What I appreciate the most about investing is the option to be inconspicuous about it. 😎 If someone buys a detached house in an affluent neighborhood like Lawrence Park for $5 million, then people will know he’s rich. There is no way to hide his wealth from his close friends or his employer. If he drives to work in a comfortable Aston Martin One-77 then his coworkers will find out about his affluence. But when it comes to his financial holdings, nobody has to find out what, or how much he has. This usage of stealth wealth is how most millionaires are able to blend into society.
Keeping our wealth a secret allows us to enjoy work, travel, play, and financial security without attracting unwanted attention to ourselves. We can’t hide our success if we’re famous, but we can hide our financial position if we’re rich. 😉Continue reading »
Minimalist living is the idea of getting rid of things we don’t use or need to live a simple and uncluttered life. It’s about giving up the material possessions and lifestyle activities that bring us more stress than happiness. There isn’t a conclusive definition of what a minimalist lifestyle should be, but many self-proclaimed minimalists describe it as the pursuit of living a simple lifestyle by making choices important to the individual “rather than adopting the consumerist mindset that most people have.” Since there’s no clear definition of what minimalism is, the term is as subjective as the idea of frugality. 😕
I’m not a minimalist myself. But I wonder how parents who practice minimalism raise their children without depriving them of a proper childhood.
Simplicity may be the ultimate sophistication, but is that true for kids? Many studies show children under the age of 12 learn the fastest. Important skills such as pattern recognition and reasoning start to develop during this crucial time of brain development. Minimalists value experiences over material possessions. But what if toys, television, birthday parties, skateboards, presents and other types of stimulation are all important things that children need to experience for healthy mental development?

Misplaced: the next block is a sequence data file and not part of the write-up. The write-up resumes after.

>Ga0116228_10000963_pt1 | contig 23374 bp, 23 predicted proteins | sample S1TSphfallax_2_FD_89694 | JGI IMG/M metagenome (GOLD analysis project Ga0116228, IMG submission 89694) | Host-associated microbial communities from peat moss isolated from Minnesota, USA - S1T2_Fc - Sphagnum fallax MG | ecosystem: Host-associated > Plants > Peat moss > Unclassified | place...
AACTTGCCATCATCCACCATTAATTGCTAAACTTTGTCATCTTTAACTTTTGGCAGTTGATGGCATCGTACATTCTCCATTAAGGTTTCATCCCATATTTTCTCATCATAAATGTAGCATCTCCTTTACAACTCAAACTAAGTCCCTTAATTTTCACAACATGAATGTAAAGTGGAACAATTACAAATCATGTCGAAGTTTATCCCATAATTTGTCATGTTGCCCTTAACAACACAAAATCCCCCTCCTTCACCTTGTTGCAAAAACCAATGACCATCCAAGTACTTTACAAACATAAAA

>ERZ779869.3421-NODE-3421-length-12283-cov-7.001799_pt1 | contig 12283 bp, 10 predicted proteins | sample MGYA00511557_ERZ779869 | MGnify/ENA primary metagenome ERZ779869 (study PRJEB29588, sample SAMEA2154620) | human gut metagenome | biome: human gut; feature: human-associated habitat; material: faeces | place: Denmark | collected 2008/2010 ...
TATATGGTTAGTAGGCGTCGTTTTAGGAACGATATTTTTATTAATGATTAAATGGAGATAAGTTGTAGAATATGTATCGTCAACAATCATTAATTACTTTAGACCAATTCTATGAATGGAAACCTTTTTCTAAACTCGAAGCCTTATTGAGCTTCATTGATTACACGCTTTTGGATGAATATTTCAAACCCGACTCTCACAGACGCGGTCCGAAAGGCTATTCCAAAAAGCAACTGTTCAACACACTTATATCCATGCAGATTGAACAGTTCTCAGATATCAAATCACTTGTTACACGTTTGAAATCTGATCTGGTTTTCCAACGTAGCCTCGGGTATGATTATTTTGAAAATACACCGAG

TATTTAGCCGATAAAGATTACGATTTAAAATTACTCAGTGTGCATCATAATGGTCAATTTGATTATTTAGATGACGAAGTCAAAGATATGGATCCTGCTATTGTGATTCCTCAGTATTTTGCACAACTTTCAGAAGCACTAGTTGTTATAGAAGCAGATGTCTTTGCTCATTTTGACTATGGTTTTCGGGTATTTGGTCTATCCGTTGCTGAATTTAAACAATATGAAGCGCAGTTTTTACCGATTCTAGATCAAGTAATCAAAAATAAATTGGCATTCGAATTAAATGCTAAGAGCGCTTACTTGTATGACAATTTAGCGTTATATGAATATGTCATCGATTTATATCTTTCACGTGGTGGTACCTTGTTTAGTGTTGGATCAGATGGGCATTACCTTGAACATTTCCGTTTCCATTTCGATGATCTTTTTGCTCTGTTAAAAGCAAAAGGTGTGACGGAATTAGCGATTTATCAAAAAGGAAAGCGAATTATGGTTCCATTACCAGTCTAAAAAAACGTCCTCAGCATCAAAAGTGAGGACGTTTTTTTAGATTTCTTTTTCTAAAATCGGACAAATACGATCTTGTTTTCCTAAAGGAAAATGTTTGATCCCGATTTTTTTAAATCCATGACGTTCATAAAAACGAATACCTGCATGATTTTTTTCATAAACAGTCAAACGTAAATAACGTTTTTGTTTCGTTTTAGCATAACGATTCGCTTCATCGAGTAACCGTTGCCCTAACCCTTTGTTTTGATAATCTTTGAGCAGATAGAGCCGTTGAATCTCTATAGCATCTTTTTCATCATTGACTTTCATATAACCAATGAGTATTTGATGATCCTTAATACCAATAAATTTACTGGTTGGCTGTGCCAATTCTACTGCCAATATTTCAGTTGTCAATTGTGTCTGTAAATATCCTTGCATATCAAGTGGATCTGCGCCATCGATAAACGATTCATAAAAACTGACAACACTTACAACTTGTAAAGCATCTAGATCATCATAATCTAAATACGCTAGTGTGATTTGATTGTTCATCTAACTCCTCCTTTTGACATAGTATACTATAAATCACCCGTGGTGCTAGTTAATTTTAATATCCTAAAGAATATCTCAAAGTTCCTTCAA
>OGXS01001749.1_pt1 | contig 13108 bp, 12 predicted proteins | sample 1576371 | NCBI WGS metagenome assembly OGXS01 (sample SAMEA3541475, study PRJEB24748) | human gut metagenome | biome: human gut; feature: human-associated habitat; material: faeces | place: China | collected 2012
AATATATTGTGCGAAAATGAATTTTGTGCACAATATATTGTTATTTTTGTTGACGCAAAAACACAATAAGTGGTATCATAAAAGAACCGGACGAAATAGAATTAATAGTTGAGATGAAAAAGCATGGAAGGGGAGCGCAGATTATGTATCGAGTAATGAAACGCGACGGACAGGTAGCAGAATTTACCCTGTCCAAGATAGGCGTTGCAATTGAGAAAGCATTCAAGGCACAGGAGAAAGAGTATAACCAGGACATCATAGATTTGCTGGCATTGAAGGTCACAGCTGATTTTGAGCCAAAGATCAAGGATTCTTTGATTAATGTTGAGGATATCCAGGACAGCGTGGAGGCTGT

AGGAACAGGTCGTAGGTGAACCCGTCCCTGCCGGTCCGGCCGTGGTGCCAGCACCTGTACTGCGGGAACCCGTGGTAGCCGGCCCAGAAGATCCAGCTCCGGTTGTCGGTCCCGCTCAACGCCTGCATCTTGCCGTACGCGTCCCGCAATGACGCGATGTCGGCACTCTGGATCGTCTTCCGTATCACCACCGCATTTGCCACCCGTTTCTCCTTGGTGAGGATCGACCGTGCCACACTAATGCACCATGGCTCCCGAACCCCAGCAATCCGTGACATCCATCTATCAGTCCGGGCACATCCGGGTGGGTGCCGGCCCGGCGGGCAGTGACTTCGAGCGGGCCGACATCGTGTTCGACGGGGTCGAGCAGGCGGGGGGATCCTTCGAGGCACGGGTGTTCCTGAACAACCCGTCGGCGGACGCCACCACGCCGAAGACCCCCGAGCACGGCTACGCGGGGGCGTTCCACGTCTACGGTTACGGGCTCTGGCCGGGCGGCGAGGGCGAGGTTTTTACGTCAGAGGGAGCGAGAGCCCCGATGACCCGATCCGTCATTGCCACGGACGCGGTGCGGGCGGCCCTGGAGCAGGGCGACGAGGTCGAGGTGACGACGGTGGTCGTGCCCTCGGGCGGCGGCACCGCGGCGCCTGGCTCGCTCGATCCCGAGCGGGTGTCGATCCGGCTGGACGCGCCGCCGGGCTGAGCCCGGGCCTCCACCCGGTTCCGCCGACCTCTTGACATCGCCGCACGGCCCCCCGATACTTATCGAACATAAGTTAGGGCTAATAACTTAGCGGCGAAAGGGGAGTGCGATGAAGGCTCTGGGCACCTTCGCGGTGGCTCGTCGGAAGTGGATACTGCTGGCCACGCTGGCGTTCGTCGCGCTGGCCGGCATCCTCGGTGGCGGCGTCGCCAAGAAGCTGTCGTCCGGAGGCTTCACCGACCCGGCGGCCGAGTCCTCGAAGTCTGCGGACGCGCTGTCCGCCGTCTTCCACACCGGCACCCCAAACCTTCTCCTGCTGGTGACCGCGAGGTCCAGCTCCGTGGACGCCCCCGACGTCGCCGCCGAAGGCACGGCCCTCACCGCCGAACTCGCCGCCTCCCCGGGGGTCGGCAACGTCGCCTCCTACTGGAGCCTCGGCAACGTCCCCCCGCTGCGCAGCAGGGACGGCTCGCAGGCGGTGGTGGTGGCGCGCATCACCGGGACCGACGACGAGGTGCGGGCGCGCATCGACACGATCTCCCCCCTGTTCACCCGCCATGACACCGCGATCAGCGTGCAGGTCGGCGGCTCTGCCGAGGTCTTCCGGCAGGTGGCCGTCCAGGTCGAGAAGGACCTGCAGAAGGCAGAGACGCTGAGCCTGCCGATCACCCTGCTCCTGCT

In this present economy, we can no longer count on job security to achieve our future financial goals. If you’ve always been interesting in learning about investments, but you don’t know where to start, here’s a little primer on how to get started. Many of these options are available with as little as $100.
TYPES OF INVESTMENTS
These are investment platforms were you make a deposit and allow your money to draw interest. The most common are regular savings accounts and Certificates of Deposit (CDs); the interest you earn is usually tied to the going market rate. Traditional savings accounts allow you to withdraw your money whenever you need it, but they offer very little return on your investment (ROI). CDs have a fixed time limit, and the interest earned is higher than you’ll get with a traditional savings account. Both a safe, low-yield investments.
These are the next safest investment, and they have a fixed rate of return. Bonds are usually issued through a company or by the government. They basically amount to a loan provided by you to the bond-issuing organization in exchange for a set amount of money on top of the face value of the bond.
Stocks allow you to buy shares in the ownership of a publicly traded company in exchange for a portion of the profits in the form of dividends. This can be the most lucrative way to invest, but you should do your homework before choosing a company to invest in.
INVESTING THE SMART WAY
Unless you’re independently wealthy, there’s little chance that you can afford to lose your investment. In the U.S. one relatively painless way to put away money for the future is to buy into a 401(k) retirement fund through your employer. The money will be automatically deducted from your pay, and then invested in a mutual fund or other investing platform. Many employers will even match your contribution; best of all, you won’t have to pay taxes on any income you put into your plan.
If you’re self-employed or your company doesn’t offer a 401(k), you can start by putting aside 10% of more of your earnings each week to build an investment fund on your own. There are a few smart ways to begin, and you can do it for little money. One of the best choices for the novice investor is to purchase Exchange Traded Funds, or ETFs. These are traded based on exchange indexes, just like regular stocks, but they carry less risk than traditional stocks, and they offer a higher return than bonds or money markets.